What Are The Different Types Of Anemia?

Being anemic means your body doesn't have enough healthy red blood cells responsible for bringing oxygen to your organs and tissues. Anemia could be caused by not making enough red blood cells, your body destroying red blood cells, or bleeding that causes you to lose red blood cells quicker than your body can replace them.

Anemia can make you feel cold, tired, and weak. If you think you might have anemia, you need to see your doctor to determine the cause, type of anemia, severity, and treatment. The different types of anemia include iron deficiency anemia, sickle cell anemia, vitamin deficiency anemia, and thalassemia (via the Mayo Clinic and the Cleveland Clinic). 

Common symptoms of anemia are fatigue, weakness, dizziness, yellowish or pale skin, headaches, irregular heartbeat (arrhythmia) or fast heartbeat, feeling cold, chest pain, shortness of breath, sore tongue, brittle or spoon-shaped nails, change in the sense of taste, hair loss, ringing in the ears, and involuntary leg movement (restless leg syndrome).

Iron deficiency anemia

Iron deficiency anemia could be caused by diet, poor iron absorption, blood loss, pregnancy, childbirth, or gastric bypass surgery (via the Mayo Clinic and the American Association of Hematology). 

You may overlook iron deficiency anemia at first when it's mild, but as it worsens, the symptoms will show up. These can include weakness, fatigue (sometimes severe), pale skin, cold hands and feet, brittle nails, sore or inflamed tongue, headaches, dizziness, lightheadedness, fast heartbeat, and shortness of breath. You might also experience pica, a craving for non-food items like ice or dirt. 

If iron deficiency is left untreated, it can cause growth problems in babies and children, low birth weight or premature birth, infections, and heart problems, but thankfully, an iron supplement can prevent these complications. A common cause of iron deficiency in babies and children is poor diet. Ensure your baby is getting enough iron with breastmilk or an iron-fortified formula for the first year. 

Vitamin deficiency anemia is when you're deficient in vitamin C, B12, or folate. It could be due to poor diet or difficulty absorbing these vitamins. See your doctor for a proper diagnosis. Vitamin deficiency anemia can be treated with supplements and diet change, according to the Mayo Clinic.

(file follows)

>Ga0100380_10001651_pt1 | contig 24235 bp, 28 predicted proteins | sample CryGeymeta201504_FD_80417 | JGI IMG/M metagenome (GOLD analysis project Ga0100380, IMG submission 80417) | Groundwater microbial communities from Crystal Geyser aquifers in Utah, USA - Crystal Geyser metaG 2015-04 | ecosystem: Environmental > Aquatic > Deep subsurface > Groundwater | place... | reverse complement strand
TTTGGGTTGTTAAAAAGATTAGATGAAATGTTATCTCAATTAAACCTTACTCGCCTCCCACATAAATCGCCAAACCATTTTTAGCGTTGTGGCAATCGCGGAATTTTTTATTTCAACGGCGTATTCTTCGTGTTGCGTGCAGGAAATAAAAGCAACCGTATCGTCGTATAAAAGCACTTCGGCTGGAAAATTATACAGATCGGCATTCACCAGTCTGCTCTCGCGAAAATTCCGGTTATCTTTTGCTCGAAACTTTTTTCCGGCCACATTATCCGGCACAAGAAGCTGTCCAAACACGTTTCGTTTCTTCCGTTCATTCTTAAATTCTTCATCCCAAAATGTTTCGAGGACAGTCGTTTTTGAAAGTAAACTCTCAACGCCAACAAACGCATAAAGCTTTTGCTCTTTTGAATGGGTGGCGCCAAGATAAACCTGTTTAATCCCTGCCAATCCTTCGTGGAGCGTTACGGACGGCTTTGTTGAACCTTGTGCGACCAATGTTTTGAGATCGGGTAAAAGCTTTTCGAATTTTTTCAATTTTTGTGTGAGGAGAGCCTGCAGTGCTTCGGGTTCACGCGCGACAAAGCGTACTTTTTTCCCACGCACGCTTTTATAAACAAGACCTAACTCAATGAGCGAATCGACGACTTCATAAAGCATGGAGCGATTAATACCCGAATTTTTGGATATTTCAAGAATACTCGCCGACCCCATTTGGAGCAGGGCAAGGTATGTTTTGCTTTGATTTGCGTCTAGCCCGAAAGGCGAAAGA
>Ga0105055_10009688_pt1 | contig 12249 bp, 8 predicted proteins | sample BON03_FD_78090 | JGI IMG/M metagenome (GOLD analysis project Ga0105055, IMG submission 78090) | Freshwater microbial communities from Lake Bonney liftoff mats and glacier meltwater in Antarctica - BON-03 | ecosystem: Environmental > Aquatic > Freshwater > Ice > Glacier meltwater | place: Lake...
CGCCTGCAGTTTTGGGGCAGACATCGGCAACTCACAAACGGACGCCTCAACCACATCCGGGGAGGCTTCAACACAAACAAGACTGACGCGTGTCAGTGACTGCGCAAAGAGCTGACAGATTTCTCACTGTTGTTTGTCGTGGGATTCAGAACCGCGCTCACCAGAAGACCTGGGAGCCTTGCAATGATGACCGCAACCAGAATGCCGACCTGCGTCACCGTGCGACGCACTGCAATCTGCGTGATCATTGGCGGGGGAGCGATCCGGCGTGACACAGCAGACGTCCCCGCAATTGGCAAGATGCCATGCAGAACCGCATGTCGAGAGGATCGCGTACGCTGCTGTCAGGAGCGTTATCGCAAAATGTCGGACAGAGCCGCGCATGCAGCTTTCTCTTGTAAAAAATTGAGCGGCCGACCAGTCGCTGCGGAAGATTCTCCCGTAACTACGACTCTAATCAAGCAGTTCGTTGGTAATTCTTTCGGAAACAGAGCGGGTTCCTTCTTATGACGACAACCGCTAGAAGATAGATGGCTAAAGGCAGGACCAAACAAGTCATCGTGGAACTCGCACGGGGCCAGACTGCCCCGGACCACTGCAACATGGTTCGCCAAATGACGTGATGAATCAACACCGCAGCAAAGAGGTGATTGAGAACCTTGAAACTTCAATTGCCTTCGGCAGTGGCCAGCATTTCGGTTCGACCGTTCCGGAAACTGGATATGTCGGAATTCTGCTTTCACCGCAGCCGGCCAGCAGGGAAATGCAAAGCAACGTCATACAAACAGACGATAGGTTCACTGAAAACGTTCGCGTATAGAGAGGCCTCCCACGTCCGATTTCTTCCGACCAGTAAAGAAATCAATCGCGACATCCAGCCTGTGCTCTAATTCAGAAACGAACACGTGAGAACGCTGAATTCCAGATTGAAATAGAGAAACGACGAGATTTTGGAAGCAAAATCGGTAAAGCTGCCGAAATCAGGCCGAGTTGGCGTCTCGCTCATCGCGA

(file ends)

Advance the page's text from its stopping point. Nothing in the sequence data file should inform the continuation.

Sickle cell anemia

Sickle cell anemia is an inherited disease. Healthy red blood cells are round and flexible, but in people with sickle cell anemia, some of their red blood cells are crescent or sickle-shaped and aren't flexible. According to the Mayo Clinic, these unhealthy red blood cells get stuck and slow or block blood flow and the transportation of oxygen to certain parts of the body. 

Symptoms of sickle cell anemia are periodic episodes of pain, vision problems, frequent infections, swelling of hands and feet, and delayed growth or puberty. The symptoms are all caused by slowed or blocked blood flow and too few healthy red blood cells. Sickle cells die much faster than healthy red blood cells, which causes anemia. Healthy red blood cells live for about 120 days, while sickle cells only live for about 10 to 20 days. 

Unfortunately, there is no cure, but treatments can help prevent complications and help with the pain. See your doctor if you have swollen feet or hands, a fever, severe pain (usually in the chest, abdomen, joints, or bones), abdominal swelling, yellowish nails, pale skin or nail beds, or any signs of stroke — weakness or paralysis on one side of your face, legs, or arms, severe headache, a sudden change in vision, numbness, difficulty talking or walking, or confusion. If you have stroke symptoms, get immediate emergency medical care.


People with thalassemia don't have enough hemoglobin necessary for carrying oxygen to organs and tissues. Prevention isn't possible as this blood disorder is inherited. Symptoms include fatigue, weakness, abdominal swelling, dark urine, slow growth, facial bone deformities, and yellowish or pale skin. If you notice these symptoms in your baby, make an appointment with their pediatrician. 

If you have mild thalassemia, you probably won't have symptoms and might not need treatment. Moderate to severe thalassemia requires treatment, which could be getting blood transfusions regularly. 

There are two main types of thalassemia — alpha-thalassemia and beta-thalassemia, affecting hemoglobin molecules within the genes. Mutated genes cause alpha-thalassemia, and the severity of the blood disorder depends on how many of those genes are mutated — one, two, or three. Having four mutated genes is rare as it usually results in stillbirth. One or two mutated genes cause beta-thalassemia (via the Mayo Clinic).